House votes to add requirements for Americans with Disabilities Act lawsuits

Greg Nash

The House on Thursday passed legislation that would create additional requirements for filing lawsuits under the Americans with Disabilities Act (ADA).

The legislation, which passed 225-192 largely along party lines, would prevent people from filing lawsuits alleging violations of the ADA unless business owners are given written notice and fail to offer a written response describing improvements or to make substantial progress in removing the barrier by the end of a six-month period.

The measure would also require the Justice Department to establish a program for educating governments and property owners on how to enhance accommodations for people with disabilities.

{mosads}Proponents of the bill, titled the ADA Education and Reform Act, said the changes would protect businesses from frivolous lawsuits and give them a chance to address any lack of access for people with disabilities.

“This bill makes businesses comply. Puts them on notice. If they don’t comply within the time period, then file the lawsuit. Go after them. But businesses should be able to have the notice of what the problem is so that they can fix it, which is the goal of the ADA,” said Rep. Ted Poe (R-Texas), the author of the legislation.

But the bill faced fierce opposition from disability rights advocates, who staged protests in the House chamber during the vote. Capitol Police escorted protesters out of the visitors’ gallery, many of whom were in wheelchairs and chanting “Hands off ADA!” 

Groups such as the American Civil Liberties Union warned that the changes would shift the burden to people with disabilities who aren’t able to access public spaces instead of the businesses in violation of the ADA. They also expressed skepticism that businesses need more time to comply with a law that was enacted in 1990.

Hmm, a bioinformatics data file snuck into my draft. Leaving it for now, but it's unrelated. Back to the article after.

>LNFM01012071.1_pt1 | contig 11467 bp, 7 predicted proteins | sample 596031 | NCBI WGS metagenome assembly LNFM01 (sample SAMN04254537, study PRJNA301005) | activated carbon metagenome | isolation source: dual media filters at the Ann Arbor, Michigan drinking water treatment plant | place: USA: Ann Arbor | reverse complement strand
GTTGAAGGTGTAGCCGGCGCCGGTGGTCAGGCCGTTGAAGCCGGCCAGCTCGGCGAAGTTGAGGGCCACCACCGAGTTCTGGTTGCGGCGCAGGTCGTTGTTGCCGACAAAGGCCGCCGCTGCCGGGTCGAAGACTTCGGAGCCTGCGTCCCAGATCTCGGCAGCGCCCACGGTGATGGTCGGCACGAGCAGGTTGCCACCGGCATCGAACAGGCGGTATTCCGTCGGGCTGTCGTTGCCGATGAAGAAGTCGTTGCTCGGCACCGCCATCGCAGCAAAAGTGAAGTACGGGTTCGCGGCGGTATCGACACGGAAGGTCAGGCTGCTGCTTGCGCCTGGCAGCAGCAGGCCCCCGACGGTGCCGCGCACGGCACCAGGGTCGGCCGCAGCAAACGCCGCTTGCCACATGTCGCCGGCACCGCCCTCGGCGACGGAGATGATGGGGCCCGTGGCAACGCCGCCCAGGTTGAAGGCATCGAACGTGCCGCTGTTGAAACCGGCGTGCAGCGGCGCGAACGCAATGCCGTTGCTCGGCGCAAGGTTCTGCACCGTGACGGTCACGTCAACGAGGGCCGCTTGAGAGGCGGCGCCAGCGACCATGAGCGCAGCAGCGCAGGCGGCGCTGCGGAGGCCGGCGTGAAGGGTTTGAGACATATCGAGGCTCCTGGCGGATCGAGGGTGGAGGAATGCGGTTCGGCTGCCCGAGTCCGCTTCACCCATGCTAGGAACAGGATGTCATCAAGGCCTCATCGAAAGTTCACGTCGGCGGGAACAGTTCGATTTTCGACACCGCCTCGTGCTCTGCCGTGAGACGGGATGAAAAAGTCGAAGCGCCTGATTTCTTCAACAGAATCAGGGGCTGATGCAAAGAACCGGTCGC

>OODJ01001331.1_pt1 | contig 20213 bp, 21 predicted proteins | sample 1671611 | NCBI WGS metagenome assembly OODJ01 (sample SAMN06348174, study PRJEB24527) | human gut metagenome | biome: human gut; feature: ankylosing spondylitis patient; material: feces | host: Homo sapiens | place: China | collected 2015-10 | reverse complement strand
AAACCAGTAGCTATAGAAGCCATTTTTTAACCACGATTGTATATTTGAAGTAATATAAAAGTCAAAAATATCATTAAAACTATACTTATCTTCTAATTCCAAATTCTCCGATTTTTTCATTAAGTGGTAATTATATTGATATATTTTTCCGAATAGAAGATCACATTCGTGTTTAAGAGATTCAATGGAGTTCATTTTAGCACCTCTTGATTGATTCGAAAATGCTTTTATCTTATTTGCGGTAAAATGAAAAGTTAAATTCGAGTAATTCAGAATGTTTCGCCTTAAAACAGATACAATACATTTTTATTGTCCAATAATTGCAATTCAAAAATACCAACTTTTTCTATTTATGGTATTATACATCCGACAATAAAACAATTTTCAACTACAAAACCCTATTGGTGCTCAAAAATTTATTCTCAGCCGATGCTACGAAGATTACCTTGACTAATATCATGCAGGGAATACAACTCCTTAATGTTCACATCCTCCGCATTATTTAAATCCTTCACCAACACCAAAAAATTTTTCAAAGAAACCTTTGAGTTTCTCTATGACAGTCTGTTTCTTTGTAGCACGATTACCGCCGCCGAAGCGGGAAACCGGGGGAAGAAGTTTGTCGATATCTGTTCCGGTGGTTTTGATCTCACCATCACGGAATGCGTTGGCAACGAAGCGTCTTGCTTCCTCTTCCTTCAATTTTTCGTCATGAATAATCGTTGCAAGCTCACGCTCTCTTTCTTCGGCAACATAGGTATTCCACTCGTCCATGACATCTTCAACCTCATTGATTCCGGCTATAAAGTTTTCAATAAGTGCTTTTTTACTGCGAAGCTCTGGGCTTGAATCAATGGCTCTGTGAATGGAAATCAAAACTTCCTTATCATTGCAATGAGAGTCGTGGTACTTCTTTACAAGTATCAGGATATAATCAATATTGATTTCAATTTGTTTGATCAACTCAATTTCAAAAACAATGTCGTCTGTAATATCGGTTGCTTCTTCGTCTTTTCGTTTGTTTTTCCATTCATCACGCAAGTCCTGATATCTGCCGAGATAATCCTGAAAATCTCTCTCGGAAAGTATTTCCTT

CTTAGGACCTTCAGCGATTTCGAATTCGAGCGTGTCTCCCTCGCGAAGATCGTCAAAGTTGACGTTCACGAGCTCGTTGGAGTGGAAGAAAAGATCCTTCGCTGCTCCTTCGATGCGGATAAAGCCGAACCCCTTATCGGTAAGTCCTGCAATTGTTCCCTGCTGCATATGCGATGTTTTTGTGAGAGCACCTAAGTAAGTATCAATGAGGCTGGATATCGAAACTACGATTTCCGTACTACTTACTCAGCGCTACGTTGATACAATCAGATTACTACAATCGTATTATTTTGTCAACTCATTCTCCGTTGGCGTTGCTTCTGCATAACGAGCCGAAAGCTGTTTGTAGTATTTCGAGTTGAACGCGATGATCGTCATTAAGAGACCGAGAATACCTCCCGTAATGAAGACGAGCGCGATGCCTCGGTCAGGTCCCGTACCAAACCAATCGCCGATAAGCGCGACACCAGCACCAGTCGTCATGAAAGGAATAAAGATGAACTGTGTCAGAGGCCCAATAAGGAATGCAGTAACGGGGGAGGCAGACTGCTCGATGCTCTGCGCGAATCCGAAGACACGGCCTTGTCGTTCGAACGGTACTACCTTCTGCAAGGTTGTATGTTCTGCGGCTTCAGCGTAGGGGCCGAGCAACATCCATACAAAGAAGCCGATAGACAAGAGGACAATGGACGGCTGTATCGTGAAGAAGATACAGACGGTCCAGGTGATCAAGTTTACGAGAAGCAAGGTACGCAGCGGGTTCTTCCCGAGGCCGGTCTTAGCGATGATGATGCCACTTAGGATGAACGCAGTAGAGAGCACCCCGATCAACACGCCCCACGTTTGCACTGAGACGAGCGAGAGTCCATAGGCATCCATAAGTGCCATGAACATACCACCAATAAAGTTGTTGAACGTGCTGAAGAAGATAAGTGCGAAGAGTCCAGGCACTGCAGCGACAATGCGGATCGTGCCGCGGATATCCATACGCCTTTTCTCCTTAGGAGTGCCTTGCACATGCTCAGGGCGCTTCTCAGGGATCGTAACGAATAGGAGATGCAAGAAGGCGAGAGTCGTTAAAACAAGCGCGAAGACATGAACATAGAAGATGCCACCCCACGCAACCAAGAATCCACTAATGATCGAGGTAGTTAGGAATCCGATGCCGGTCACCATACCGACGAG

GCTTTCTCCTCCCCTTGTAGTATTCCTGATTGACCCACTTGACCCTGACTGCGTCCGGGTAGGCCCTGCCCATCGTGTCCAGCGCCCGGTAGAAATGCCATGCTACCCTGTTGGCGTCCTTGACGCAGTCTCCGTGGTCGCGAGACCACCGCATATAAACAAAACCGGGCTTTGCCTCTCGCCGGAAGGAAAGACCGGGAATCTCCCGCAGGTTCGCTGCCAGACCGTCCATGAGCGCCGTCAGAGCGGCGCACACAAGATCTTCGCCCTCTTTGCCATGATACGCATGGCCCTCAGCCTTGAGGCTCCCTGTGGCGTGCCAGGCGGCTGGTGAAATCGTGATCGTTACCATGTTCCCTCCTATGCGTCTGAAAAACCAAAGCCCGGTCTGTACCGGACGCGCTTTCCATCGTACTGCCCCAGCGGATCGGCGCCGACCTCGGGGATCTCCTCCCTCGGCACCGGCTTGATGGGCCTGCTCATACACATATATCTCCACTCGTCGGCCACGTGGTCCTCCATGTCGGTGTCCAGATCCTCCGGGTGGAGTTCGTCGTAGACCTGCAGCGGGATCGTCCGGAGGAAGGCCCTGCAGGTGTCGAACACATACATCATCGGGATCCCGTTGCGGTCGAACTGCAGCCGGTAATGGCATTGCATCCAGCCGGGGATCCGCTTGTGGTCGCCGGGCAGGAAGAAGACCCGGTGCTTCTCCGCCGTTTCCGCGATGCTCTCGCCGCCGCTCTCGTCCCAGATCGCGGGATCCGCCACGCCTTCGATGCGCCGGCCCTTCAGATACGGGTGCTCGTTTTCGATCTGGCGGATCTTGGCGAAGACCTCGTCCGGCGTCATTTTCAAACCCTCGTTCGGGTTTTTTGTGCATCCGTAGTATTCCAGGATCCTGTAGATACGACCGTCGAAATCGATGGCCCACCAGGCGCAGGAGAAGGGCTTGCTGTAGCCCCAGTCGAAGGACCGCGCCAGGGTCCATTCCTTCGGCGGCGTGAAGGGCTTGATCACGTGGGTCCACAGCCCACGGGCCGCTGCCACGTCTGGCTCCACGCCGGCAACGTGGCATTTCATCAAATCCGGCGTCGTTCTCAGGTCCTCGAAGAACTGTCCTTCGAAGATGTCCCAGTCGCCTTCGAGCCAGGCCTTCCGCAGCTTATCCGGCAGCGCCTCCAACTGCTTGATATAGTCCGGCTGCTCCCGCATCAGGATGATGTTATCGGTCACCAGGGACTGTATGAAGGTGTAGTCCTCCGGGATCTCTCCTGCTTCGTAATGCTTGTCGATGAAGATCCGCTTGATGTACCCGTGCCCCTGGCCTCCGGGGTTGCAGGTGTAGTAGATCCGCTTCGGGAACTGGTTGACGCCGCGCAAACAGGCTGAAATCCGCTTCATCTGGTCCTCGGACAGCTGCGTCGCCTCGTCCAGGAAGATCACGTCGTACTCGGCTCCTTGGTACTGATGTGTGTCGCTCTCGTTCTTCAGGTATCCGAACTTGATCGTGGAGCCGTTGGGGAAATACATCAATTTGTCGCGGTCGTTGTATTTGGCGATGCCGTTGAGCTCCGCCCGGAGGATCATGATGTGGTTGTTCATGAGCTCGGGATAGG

“The idea that places of public accommodation should receive a free pass for six months before correctly implementing a law that has been a part of our legal framework for nearly three decades creates an obvious disincentive for ADA compliance,” Rep. Jim Langevin (D-R.I.), the first quadriplegic to serve in Congress, said during House floor debate.

Langevin became paralyzed at the age of 16 after a bullet from a gun that accidentally discharged struck him during a Boy Scout program with a police department. He noted that his accident occurred a decade before the ADA became law and recalled how he struggled with being able to access places like restaurants, libraries, movie theaters, restrooms and his first-choice college that lacked accommodations for people in wheelchairs.

“Has the Congress really become so divorced from the human experience of the disability community that we’re willing to sacrifice their rights because it’s easier than targeting the root of the problem? Are people with disabilities, people like me, so easily disregarded?” Langevin asked.

Sen. Tammy Duckworth (D-Ill.), a double-amputee Iraq War veteran, was also on hand in the House chamber for the vote.

“If you don’t live with a disability, you might not think of #ADA violations as significant at 1st glance, but I assure you they’re significant for those of us who do live with disabilities,” Duckworth tweeted

House Judiciary Committee Chairman Bob Goodlatte (R-Va.) said that people with disabilities who own small businesses have themselves been sued for ADA violations for which they had been unaware. He gave an example of a woman in a wheelchair who owned a store that sold accessibility devices who was sued because the business had not painted lines and posted a sign for a “handicapped” spot.

“All this bill does is require those unscrupulous trial lawyers to do what ethical lawyers already do: give fair notice of a violation before thousands of dollars in attorneys’ fees are racked up against a small business, diverting money from accessibility where it belongs,” Goodlatte said.

Tags Bob Goodlatte Jim Langevin Tammy Duckworth Ted Poe
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